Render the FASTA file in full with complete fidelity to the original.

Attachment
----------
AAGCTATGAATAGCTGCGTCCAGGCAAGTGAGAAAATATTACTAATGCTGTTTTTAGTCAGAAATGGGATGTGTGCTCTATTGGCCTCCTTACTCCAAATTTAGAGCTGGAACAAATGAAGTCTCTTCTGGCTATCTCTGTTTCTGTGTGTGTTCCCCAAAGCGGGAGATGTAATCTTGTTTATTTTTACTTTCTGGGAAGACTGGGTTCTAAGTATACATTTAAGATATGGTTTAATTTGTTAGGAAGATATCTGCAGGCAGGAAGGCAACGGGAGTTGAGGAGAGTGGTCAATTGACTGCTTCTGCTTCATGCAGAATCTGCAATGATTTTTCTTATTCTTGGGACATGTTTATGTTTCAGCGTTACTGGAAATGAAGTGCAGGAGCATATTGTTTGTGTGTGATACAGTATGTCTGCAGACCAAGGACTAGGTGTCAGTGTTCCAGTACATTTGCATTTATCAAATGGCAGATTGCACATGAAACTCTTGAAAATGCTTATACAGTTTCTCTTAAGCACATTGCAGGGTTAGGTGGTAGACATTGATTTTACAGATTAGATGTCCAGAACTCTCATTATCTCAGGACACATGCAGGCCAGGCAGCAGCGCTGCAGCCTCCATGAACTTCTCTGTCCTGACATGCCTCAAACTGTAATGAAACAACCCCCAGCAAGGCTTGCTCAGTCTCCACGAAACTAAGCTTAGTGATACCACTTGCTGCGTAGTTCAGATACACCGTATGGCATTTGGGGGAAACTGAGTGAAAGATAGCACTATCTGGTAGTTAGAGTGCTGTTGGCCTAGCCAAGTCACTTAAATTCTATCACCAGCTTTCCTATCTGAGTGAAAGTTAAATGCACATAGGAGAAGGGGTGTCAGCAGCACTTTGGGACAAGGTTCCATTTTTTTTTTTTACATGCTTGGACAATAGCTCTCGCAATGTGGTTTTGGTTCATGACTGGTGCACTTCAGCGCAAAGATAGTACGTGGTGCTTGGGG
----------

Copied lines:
AAGCTATGAATAGCTGCGTCCAGGCAAGTGAGAAAATATTACTAATGCTGTTTTTAGTCAGAAATGGGATGTGTGCTCTATTGGCCTCCTTACTCCAAATTTAGAGCTGGAACAAATGAAGTCTCTTCTGGCTATCTCTGTTTCTGTGTGTGTTCCCCAAAGCGGGAGATGTAATCTTGTTTATTTTTACTTTCTGGGAAGACTGGGTTCTAAGTATACATTTAAGATATGGTTTAATTTGTTAGGAAGATATCTGCAGGCAGGAAGGCAACGGGAGTTGAGGAGAGTGGTCAATTGACTGCTTCTGCTTCATGCAGAATCTGCAATGATTTTTCTTATTCTTGGGACATGTTTATGTTTCAGCGTTACTGGAAATGAAGTGCAGGAGCATATTGTTTGTGTGTGATACAGTATGTCTGCAGACCAAGGACTAGGTGTCAGTGTTCCAGTACATTTGCATTTATCAAATGGCAGATTGCACATGAAACTCTTGAAAATGCTTATACAGTTTCTCTTAAGCACATTGCAGGGTTAGGTGGTAGACATTGATTTTACAGATTAGATGTCCAGAACTCTCATTATCTCAGGACACATGCAGGCCAGGCAGCAGCGCTGCAGCCTCCATGAACTTCTCTGTCCTGACATGCCTCAAACTGTAATGAAACAACCCCCAGCAAGGCTTGCTCAGTCTCCACGAAACTAAGCTTAGTGATACCACTTGCTGCGTAGTTCAGATACACCGTATGGCATTTGGGGGAAACTGAGTGAAAGATAGCACTATCTGGTAGTTAGAGTGCTGTTGGCCTAGCCAAGTCACTTAAATTCTATCACCAGCTTTCCTATCTGAGTGAAAGTTAAATGCACATAGGAGAAGGGGTGTCAGCAGCACTTTGGGACAAGGTTCCATTTTTTTTTTTTACATGCTTGGACAATAGCTCTCGCAATGTGGTTTTGGTTCATGACTGGTGCACTTCAGCGCAAAGATAGTACGTGGTGCTTGGGG